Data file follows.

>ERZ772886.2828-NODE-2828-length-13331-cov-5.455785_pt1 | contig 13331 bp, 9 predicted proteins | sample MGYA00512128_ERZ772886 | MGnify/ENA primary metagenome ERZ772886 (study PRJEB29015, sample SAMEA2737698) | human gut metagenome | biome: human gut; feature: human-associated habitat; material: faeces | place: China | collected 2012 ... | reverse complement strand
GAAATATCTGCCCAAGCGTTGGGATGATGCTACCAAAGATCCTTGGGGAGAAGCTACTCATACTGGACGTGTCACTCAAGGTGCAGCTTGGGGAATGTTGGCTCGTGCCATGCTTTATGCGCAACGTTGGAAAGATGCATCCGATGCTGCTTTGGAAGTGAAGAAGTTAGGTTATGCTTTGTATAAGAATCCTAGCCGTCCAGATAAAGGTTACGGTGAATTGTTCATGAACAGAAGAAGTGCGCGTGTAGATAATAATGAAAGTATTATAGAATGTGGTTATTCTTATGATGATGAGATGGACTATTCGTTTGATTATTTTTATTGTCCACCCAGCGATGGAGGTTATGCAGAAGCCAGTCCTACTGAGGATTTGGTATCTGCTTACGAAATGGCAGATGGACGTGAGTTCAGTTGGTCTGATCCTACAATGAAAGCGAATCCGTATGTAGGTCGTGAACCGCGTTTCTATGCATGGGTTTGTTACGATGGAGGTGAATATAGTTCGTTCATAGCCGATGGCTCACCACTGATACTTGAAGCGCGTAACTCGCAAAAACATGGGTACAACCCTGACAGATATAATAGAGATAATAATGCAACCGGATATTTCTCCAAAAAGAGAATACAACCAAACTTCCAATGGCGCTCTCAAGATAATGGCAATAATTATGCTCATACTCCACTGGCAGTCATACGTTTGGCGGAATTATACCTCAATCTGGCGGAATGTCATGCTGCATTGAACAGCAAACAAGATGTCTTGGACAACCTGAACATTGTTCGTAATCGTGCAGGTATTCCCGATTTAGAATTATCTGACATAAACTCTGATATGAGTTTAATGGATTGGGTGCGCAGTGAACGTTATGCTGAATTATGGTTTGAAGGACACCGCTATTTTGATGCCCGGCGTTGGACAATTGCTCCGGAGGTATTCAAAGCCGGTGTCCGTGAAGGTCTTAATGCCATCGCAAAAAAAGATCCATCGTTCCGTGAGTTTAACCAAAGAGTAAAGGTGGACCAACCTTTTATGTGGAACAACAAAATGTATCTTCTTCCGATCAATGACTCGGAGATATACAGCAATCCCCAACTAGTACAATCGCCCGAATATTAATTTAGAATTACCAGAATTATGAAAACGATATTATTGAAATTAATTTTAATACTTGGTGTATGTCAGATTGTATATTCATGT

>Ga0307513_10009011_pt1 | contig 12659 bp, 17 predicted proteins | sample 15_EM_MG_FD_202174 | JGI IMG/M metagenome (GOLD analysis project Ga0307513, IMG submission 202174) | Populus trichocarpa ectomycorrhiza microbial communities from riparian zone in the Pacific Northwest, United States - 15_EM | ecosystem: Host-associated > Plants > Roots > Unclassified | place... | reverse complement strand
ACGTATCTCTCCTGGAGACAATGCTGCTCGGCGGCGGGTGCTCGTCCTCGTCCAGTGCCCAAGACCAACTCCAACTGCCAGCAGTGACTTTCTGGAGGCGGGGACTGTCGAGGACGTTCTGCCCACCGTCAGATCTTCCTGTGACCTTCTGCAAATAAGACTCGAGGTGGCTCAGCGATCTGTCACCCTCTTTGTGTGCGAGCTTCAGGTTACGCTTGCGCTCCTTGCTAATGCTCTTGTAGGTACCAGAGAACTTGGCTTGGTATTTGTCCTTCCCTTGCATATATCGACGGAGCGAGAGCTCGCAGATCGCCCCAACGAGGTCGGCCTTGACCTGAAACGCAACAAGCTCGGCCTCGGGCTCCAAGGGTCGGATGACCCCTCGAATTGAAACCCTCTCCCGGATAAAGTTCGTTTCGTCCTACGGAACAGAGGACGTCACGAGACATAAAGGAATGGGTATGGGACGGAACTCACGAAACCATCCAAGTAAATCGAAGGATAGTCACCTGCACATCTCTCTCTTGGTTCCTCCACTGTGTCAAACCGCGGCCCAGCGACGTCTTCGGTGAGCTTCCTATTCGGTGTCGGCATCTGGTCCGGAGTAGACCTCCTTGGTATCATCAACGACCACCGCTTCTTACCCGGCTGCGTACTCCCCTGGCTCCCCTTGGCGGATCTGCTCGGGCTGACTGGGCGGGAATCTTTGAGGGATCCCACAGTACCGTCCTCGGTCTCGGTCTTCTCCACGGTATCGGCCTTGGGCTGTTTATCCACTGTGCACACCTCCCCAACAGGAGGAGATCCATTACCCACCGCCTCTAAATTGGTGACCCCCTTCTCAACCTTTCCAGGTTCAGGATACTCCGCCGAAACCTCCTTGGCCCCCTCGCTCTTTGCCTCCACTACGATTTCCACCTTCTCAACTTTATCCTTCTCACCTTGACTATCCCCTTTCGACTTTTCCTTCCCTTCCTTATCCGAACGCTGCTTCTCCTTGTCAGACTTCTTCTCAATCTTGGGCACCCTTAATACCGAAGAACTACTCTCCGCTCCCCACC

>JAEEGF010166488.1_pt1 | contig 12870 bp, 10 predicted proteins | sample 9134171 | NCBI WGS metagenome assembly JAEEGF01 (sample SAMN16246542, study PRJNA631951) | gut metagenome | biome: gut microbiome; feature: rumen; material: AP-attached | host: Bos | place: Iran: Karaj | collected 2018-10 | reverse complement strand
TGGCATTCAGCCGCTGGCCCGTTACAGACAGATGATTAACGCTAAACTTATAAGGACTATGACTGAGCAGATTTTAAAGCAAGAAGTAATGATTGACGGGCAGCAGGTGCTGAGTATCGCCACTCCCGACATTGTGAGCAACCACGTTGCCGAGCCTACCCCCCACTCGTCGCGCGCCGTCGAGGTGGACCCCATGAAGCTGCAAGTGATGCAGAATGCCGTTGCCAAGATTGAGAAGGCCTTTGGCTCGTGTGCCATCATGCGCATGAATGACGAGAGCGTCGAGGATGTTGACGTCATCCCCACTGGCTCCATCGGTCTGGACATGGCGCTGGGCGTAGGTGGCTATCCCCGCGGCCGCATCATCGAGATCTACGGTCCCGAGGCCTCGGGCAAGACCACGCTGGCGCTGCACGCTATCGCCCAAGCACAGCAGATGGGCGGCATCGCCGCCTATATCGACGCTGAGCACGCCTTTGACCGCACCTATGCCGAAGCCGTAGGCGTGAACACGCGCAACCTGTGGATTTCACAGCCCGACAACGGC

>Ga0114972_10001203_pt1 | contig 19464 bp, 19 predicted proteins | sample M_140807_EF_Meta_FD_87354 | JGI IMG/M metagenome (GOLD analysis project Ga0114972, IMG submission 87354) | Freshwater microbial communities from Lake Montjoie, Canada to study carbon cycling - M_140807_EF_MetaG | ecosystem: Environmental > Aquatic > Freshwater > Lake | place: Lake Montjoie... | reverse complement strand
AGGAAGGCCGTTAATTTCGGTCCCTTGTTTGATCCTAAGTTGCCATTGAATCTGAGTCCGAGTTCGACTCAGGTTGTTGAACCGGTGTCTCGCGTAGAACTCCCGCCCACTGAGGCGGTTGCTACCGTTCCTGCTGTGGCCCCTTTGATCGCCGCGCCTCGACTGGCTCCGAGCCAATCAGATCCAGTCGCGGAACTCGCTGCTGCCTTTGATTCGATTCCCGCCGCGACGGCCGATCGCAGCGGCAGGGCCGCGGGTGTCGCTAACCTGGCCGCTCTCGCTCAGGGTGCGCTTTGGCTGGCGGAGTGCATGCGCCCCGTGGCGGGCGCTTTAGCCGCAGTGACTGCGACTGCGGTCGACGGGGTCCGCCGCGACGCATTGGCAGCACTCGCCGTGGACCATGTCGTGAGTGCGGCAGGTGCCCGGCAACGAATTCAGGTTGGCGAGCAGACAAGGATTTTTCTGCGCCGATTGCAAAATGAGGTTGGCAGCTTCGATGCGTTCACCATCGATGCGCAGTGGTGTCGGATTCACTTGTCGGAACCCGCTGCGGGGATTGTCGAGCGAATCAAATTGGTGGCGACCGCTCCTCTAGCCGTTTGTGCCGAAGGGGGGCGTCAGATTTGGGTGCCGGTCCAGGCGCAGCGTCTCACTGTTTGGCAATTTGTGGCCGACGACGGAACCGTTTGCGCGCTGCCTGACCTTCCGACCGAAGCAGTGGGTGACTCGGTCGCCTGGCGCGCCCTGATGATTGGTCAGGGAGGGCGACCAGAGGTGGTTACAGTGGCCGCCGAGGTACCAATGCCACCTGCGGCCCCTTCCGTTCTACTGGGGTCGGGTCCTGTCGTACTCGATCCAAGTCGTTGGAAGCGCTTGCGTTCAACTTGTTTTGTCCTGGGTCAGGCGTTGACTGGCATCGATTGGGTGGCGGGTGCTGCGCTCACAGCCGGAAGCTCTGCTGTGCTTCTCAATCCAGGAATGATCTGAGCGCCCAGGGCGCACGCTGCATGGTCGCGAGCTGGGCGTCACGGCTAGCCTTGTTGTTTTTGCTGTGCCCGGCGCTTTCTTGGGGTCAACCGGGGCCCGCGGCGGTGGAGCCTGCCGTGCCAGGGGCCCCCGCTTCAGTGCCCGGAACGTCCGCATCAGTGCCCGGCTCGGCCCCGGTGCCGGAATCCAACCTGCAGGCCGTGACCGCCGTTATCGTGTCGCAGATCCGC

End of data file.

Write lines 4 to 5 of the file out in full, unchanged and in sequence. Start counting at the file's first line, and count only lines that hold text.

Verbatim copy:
ACGTATCTCTCCTGGAGACAATGCTGCTCGGCGGCGGGTGCTCGTCCTCGTCCAGTGCCCAAGACCAACTCCAACTGCCAGCAGTGACTTTCTGGAGGCGGGGACTGTCGAGGACGTTCTGCCCACCGTCAGATCTTCCTGTGACCTTCTGCAAATAAGACTCGAGGTGGCTCAGCGATCTGTCACCCTCTTTGTGTGCGAGCTTCAGGTTACGCTTGCGCTCCTTGCTAATGCTCTTGTAGGTACCAGAGAACTTGGCTTGGTATTTGTCCTTCCCTTGCATATATCGACGGAGCGAGAGCTCGCAGATCGCCCCAACGAGGTCGGCCTTGACCTGAAACGCAACAAGCTCGGCCTCGGGCTCCAAGGGTCGGATGACCCCTCGAATTGAAACCCTCTCCCGGATAAAGTTCGTTTCGTCCTACGGAACAGAGGACGTCACGAGACATAAAGGAATGGGTATGGGACGGAACTCACGAAACCATCCAAGTAAATCGAAGGATAGTCACCTGCACATCTCTCTCTTGGTTCCTCCACTGTGTCAAACCGCGGCCCAGCGACGTCTTCGGTGAGCTTCCTATTCGGTGTCGGCATCTGGTCCGGAGTAGACCTCCTTGGTATCATCAACGACCACCGCTTCTTACCCGGCTGCGTACTCCCCTGGCTCCCCTTGGCGGATCTGCTCGGGCTGACTGGGCGGGAATCTTTGAGGGATCCCACAGTACCGTCCTCGGTCTCGGTCTTCTCCACGGTATCGGCCTTGGGCTGTTTATCCACTGTGCACACCTCCCCAACAGGAGGAGATCCATTACCCACCGCCTCTAAATTGGTGACCCCCTTCTCAACCTTTCCAGGTTCAGGATACTCCGCCGAAACCTCCTTGGCCCCCTCGCTCTTTGCCTCCACTACGATTTCCACCTTCTCAACTTTATCCTTCTCACCTTGACTATCCCCTTTCGACTTTTCCTTCCCTTCCTTATCCGAACGCTGCTTCTCCTTGTCAGACTTCTTCTCAATCTTGGGCACCCTTAATACCGAAGAACTACTCTCCGCTCCCCACC

>JAEEGF010166488.1_pt1 | contig 12870 bp, 10 predicted proteins | sample 9134171 | NCBI WGS metagenome assembly JAEEGF01 (sample SAMN16246542, study PRJNA631951) | gut metagenome | biome: gut microbiome; feature: rumen; material: AP-attached | host: Bos | place: Iran: Karaj | collected 2018-10 | reverse complement strand